Apparently, Trucksong began as a whole other entity; in 2002, Andrew began writing what became the novella Truck Dreamin’. It featured a highly experimental rural Australian vernacular (Bloody oath, mate!), and was accepted for publication in 2005 as part of a short fiction anthology – though only on the condition that Andrew cull it from 14,000 words to a comparatively paltry 7,500.

From my understanding, Truck Dreamin’ was Trucksong‘s prototype. It wasn’t until 2007 that Andrew resurrected the project as part of his creative writing Ph.D. He wanted to realise his original vision for the story and luxuriate in this fantastic made-up world. He wanted a grand, sprawling epic. This version of the novel most closely resembles that which went on to be published by Twelfth Planet Press – but even still, Andrew admitted it took a lot of work to transform it from esoteric uni assignment into a full-fledged commercial venture. The publisher saw the alienating Aussie drawl and stream of consciousness style as accessibility barriers. This was a minor point of contention, but one Andrew respectfully conceded. He admits today it was the right call. Stubbornly clinging to his original vision would’ve grossly limited the book’s wider appeal. This suggests to me that all, or at least most, of the works on bookstore shelves have been radically reshaped in accordance with their structural editors’ suggestions. It further illustrates how important editors are in the publishing equation.

During his presentation, Andrew gave a short reading from Trucksong. The reading was accompanied by ambient music which he had written and composed himself, and which formed a part of the accompanying Trucksong OST. I thought this was a very innovative promotional gimmick, and an unobtrusive way to enhance the reading experience. I don’t know why more authors aren’t coming up with original ideas of this nature. I’m sure it would make for a nice point of difference in today’s ultra competitive market.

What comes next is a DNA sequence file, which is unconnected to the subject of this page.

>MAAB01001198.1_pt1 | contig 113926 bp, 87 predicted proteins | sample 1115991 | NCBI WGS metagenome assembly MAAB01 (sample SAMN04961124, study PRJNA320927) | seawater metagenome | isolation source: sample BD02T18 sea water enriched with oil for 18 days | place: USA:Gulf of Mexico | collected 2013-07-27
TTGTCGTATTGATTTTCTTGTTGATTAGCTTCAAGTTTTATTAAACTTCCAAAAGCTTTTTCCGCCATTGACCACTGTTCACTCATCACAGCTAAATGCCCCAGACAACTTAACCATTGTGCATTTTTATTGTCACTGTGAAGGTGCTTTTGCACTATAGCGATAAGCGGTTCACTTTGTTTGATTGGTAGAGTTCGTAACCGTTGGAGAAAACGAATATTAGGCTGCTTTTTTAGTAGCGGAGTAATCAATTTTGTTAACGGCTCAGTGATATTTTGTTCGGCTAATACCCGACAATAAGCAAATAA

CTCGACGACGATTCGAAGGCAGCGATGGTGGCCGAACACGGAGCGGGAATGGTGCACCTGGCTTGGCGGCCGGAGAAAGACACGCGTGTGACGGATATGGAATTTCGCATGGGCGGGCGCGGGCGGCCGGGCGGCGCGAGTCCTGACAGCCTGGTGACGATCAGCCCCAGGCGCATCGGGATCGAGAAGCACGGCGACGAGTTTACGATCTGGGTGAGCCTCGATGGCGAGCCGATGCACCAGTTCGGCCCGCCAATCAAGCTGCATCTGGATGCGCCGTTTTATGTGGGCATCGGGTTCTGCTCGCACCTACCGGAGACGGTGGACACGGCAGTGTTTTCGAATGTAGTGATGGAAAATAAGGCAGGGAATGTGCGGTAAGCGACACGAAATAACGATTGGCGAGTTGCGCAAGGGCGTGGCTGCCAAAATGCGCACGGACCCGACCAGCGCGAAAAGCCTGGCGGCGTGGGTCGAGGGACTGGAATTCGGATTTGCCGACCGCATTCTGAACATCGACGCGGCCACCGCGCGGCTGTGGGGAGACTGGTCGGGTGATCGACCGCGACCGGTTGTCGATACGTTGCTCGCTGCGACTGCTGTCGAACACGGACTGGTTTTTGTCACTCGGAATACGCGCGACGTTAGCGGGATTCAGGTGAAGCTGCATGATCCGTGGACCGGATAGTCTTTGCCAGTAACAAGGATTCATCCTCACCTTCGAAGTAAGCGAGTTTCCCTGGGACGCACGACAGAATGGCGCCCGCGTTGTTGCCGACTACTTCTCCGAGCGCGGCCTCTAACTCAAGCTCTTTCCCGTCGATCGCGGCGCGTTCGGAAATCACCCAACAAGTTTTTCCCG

Listening him to discuss his work, I found myself really admiring Andrew’s passion and enthusiasm. He took a fairly outlandish concept (okay – very outlandish!), which I am sure would cause many prospective readers to raise their collective eyebrows, and convinced us of its brilliance. The world he has drawn in Trucksong sounds vividly realised and wholly original, and both Andrew’s passion and the quality of his prose were enough to convince me to buy a copy. This was no obligatory purchase. In the past three years, many guest speakers have ended their presentations by peddling their wares. I don’t begrudge them this (who would?). They come to impart wisdom, but it’s also an excellent opportunity to widen their readerships. What could be better than a captive audience of writing students, who, by nature, read voraciously?

Regrettably, I don’t think I’ve ever bought anything from a guest speaker before – partially because I’m almost always skint (remember the figurative cheap suit), but mostly because I’m not into throwing money away on products that don’t connect with me. To me, buying a book I’ve no interest in just for the sake of a nice gesture is insulting to me and the author. Besides, I don’t really do nice gestures. Just ask my mother.

But Andrew struck me as the real deal, and Trucksong is just the left-of-centre novel I need to shake me out of my current reading rut. As a speaker, he was open about his processes and journey, articulate, and sported a wonderful, lightly self-deprecating sense of humour. I thoroughly enjoyed his talk and wish him well with his future endeavours.